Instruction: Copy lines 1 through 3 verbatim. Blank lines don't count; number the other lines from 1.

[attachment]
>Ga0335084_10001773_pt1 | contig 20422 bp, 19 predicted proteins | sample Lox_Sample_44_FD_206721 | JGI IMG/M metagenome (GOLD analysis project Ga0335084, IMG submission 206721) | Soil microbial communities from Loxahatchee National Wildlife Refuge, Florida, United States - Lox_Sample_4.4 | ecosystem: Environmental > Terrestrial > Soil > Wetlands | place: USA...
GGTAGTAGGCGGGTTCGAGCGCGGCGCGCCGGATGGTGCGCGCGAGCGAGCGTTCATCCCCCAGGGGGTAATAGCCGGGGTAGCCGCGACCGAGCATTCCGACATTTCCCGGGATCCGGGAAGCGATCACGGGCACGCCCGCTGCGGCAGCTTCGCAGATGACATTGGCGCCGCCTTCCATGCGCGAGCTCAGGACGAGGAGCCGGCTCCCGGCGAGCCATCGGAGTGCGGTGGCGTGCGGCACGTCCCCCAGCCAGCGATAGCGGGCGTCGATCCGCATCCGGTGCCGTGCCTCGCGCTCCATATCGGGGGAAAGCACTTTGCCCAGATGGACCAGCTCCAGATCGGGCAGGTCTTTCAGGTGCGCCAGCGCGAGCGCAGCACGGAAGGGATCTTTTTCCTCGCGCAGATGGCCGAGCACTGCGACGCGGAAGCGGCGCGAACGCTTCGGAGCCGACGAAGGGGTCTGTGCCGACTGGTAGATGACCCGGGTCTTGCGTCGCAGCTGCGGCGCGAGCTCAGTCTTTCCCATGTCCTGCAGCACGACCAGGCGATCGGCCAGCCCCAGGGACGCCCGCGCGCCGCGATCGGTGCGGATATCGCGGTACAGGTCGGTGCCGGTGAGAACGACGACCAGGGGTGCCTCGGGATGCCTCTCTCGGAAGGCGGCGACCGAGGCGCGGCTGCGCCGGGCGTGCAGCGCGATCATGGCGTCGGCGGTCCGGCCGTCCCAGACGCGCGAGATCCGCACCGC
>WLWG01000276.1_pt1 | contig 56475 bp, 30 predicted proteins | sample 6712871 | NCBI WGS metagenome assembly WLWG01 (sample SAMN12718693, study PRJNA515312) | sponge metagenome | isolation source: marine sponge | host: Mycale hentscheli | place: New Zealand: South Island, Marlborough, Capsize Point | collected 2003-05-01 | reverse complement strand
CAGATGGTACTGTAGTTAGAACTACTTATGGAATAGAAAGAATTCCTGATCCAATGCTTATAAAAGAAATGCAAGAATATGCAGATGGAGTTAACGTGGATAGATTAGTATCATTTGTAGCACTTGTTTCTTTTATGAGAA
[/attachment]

>Ga0335084_10001773_pt1 | contig 20422 bp, 19 predicted proteins | sample Lox_Sample_44_FD_206721 | JGI IMG/M metagenome (GOLD analysis project Ga0335084, IMG submission 206721) | Soil microbial communities from Loxahatchee National Wildlife Refuge, Florida, United States - Lox_Sample_4.4 | ecosystem: Environmental > Terrestrial > Soil > Wetlands | place: USA...
GGTAGTAGGCGGGTTCGAGCGCGGCGCGCCGGATGGTGCGCGCGAGCGAGCGTTCATCCCCCAGGGGGTAATAGCCGGGGTAGCCGCGACCGAGCATTCCGACATTTCCCGGGATCCGGGAAGCGATCACGGGCACGCCCGCTGCGGCAGCTTCGCAGATGACATTGGCGCCGCCTTCCATGCGCGAGCTCAGGACGAGGAGCCGGCTCCCGGCGAGCCATCGGAGTGCGGTGGCGTGCGGCACGTCCCCCAGCCAGCGATAGCGGGCGTCGATCCGCATCCGGTGCCGTGCCTCGCGCTCCATATCGGGGGAAAGCACTTTGCCCAGATGGACCAGCTCCAGATCGGGCAGGTCTTTCAGGTGCGCCAGCGCGAGCGCAGCACGGAAGGGATCTTTTTCCTCGCGCAGATGGCCGAGCACTGCGACGCGGAAGCGGCGCGAACGCTTCGGAGCCGACGAAGGGGTCTGTGCCGACTGGTAGATGACCCGGGTCTTGCGTCGCAGCTGCGGCGCGAGCTCAGTCTTTCCCATGTCCTGCAGCACGACCAGGCGATCGGCCAGCCCCAGGGACGCCCGCGCGCCGCGATCGGTGCGGATATCGCGGTACAGGTCGGTGCCGGTGAGAACGACGACCAGGGGTGCCTCGGGATGCCTCTCTCGGAAGGCGGCGACCGAGGCGCGGCTGCGCCGGGCGTGCAGCGCGATCATGGCGTCGGCGGTCCGGCCGTCCCAGACGCGCGAGATCCGCACCGC
>WLWG01000276.1_pt1 | contig 56475 bp, 30 predicted proteins | sample 6712871 | NCBI WGS metagenome assembly WLWG01 (sample SAMN12718693, study PRJNA515312) | sponge metagenome | isolation source: marine sponge | host: Mycale hentscheli | place: New Zealand: South Island, Marlborough, Capsize Point | collected 2003-05-01 | reverse complement strand